Co-Produced Intervention(s) Development for Reducing Drug-Related Deaths in Scotland: A Systems Approach

Author: Kathryn Skivington Rosie Seaman Mark McCann

Theme: Social Science & Policy Research Year: 2022

Factors relating to the prevention of drug-related deaths (DRD) comprise a ‘complex system’; we
need to take account of the complexity of causes, from individual to structural, and non-linear
relationships between variables. Our study takes a broad approach to provide a better
understanding of DRDs in Scotland, to provide key insights, build communication pathways, and
inform decision-making.
We are in the process of facilitating three stakeholder workshops, following the 6 Steps in Quality
Intervention Development Framework for early-stage intervention development. We started by
using a Critical Systems Heuristic to identify stakeholder groups with diverse knowledge and
expertise. Groups included local/national decision makers, statutory health/social care sectors and
disciplines, third-sector agencies, academics, and people with lived experience. Each workshop
includes structured activities from Systems Science, drawing on Group Model Building. Network
analysis of administrative data from the National Drug-Related Deaths Database (NDRDD) and of
workshop outputs, are used simultaneously in subsequent workshops.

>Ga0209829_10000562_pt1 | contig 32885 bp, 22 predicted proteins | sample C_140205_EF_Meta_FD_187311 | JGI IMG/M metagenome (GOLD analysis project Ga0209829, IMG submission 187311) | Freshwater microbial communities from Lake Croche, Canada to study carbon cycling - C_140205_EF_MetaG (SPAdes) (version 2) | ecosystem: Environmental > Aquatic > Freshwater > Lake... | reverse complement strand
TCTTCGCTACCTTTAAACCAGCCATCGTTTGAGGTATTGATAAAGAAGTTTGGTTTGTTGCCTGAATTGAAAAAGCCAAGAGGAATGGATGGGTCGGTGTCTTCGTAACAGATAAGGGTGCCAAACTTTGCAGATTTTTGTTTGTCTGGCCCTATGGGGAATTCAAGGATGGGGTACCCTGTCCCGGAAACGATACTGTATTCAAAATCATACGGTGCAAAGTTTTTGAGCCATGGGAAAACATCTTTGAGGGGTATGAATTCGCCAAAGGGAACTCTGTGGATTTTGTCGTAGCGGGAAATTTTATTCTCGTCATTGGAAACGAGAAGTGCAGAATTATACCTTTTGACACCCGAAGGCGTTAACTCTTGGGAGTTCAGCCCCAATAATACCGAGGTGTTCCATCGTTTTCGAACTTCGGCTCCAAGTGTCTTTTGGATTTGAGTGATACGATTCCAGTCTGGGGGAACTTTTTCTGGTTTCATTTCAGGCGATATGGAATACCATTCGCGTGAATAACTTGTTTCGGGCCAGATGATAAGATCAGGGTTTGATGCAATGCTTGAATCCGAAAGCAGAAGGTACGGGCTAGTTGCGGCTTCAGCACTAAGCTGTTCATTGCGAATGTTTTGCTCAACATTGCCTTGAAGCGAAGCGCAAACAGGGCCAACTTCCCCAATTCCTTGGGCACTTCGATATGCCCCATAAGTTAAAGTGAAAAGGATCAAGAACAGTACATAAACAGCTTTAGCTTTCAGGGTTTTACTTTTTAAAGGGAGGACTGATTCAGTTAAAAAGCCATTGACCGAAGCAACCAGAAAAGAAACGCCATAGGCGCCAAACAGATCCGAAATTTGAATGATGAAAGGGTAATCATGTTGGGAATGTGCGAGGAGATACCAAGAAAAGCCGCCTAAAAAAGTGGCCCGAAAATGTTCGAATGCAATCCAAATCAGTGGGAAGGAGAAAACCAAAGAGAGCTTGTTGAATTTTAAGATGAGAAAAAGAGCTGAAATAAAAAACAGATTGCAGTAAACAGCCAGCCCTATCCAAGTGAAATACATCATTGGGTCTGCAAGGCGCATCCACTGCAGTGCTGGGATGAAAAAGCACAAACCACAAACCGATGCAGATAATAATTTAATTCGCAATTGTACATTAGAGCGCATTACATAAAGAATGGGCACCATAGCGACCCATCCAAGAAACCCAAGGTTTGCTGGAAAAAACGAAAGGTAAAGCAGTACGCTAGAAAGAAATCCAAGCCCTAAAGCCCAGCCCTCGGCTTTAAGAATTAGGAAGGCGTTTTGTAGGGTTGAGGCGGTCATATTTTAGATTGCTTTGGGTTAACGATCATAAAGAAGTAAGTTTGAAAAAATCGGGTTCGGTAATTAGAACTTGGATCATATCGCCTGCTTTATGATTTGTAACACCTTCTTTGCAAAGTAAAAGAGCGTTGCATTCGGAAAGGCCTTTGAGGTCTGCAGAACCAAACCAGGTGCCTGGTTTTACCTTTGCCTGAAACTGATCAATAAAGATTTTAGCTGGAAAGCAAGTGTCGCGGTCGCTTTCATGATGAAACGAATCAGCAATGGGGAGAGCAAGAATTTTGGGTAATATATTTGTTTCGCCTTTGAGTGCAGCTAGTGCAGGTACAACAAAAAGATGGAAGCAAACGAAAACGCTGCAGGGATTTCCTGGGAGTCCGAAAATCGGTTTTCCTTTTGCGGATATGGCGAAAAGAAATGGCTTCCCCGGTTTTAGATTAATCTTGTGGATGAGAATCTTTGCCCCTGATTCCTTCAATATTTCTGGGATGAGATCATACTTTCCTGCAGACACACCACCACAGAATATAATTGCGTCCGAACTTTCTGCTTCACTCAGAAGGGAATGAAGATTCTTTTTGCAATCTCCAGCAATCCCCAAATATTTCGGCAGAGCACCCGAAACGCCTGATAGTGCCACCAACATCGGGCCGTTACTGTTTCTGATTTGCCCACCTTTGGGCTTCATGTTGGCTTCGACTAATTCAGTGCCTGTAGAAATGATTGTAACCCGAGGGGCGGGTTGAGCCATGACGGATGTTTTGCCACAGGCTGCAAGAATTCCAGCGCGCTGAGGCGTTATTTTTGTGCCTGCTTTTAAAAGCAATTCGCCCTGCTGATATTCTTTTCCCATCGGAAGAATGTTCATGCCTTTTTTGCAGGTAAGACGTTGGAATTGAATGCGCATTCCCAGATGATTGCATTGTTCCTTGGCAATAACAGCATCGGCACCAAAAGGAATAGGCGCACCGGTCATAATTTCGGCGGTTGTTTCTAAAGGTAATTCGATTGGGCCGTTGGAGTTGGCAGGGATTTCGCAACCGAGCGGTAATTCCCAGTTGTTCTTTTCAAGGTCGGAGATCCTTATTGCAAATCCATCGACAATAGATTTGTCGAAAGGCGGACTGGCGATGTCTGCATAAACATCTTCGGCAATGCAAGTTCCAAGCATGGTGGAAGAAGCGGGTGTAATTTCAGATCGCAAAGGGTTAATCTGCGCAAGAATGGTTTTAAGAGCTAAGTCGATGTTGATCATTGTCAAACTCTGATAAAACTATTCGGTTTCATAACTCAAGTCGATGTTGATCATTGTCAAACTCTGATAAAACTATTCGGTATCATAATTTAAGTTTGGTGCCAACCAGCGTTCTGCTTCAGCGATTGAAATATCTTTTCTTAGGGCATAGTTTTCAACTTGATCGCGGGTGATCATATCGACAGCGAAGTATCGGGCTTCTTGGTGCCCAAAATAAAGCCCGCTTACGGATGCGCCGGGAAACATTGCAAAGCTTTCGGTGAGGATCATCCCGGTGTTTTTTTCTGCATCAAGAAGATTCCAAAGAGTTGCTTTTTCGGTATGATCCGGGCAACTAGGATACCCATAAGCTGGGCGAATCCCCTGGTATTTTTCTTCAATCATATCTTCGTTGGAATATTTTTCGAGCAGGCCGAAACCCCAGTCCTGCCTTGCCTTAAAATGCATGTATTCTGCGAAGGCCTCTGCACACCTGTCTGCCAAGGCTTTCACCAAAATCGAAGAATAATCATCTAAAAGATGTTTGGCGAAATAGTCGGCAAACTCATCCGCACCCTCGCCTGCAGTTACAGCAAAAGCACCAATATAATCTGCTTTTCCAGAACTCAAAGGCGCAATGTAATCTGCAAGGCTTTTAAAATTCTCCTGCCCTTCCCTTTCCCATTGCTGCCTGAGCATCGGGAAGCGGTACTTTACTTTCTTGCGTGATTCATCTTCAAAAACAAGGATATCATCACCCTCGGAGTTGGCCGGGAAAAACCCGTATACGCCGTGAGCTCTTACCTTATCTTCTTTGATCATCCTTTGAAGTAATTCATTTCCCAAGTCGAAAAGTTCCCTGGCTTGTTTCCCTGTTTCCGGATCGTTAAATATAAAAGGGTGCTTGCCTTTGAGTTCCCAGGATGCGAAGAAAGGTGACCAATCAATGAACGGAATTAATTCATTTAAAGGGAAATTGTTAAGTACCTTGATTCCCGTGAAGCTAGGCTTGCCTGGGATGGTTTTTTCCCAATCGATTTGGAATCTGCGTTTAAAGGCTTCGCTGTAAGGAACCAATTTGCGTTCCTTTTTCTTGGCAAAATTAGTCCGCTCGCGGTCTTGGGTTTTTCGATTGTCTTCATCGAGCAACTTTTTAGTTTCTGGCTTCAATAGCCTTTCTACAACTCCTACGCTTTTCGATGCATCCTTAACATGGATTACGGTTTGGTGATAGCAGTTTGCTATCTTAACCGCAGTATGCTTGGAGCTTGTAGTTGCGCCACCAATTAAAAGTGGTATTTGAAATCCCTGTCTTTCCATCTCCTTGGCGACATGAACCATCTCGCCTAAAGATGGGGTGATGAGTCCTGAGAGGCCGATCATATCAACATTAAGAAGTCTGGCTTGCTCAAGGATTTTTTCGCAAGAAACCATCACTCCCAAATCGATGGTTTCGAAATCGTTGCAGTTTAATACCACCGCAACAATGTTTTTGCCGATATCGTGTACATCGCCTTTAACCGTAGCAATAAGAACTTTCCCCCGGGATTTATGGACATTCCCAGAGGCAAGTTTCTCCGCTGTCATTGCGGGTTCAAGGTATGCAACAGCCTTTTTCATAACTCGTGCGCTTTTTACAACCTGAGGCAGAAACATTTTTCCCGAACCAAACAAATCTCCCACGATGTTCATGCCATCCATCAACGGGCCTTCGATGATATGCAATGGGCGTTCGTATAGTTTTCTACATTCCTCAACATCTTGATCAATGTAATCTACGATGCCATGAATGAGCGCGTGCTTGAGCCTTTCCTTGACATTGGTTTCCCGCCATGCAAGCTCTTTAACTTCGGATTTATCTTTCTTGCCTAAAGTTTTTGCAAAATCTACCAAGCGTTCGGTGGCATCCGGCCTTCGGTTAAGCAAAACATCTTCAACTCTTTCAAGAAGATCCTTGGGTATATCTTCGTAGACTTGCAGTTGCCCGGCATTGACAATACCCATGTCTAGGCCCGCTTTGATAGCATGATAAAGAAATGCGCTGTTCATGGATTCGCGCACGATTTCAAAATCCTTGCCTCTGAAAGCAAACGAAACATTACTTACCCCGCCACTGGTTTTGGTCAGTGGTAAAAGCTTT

Workshop 1 outputs included diagrams representing multiple interacting influences on DRDs, from
psychosocial to wider community, area-based, political, economic, environmental, and cultural
factors. Each diagram contained between 40 and 128 factors. We have identified several influential
factors that would not be detected in administrative data, e.g. role of power, citizenship,
problematic division of services. The workshop output is currently being combined with network
analysis of the NDRDD for 4,451 drug-related deaths in Scotland (2009-2016), and the results will be
considered at Workshop 2. Workshop 3 aims to gain agreement on key factors that could be
addressed in future intervention development.
The process of collaboratively mapping a system and integrating analysis of administrative data on
DRDs, can help gain insight, develop consensus on key issues, enhance communication, and
ultimately inform decision-making. We will produce a series of action points, including identifying
factors most amenable to change.
Disclosure of Interest Statement:
The authors declare no conflict of interest.

Download abstract